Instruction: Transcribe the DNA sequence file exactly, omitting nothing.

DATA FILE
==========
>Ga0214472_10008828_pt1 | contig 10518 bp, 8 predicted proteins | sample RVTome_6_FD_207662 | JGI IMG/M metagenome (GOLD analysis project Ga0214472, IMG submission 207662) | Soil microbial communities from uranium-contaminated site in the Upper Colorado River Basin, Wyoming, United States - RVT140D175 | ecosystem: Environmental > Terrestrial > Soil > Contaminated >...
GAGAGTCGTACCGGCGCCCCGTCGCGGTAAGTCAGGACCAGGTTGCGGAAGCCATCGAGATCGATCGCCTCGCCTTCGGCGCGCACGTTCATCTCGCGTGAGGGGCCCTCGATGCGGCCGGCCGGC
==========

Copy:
>Ga0214472_10008828_pt1 | contig 10518 bp, 8 predicted proteins | sample RVTome_6_FD_207662 | JGI IMG/M metagenome (GOLD analysis project Ga0214472, IMG submission 207662) | Soil microbial communities from uranium-contaminated site in the Upper Colorado River Basin, Wyoming, United States - RVT140D175 | ecosystem: Environmental > Terrestrial > Soil > Contaminated >...
GAGAGTCGTACCGGCGCCCCGTCGCGGTAAGTCAGGACCAGGTTGCGGAAGCCATCGAGATCGATCGCCTCGCCTTCGGCGCGCACGTTCATCTCGCGTGAGGGGCCCTCGATGCGGCCGGCCGGC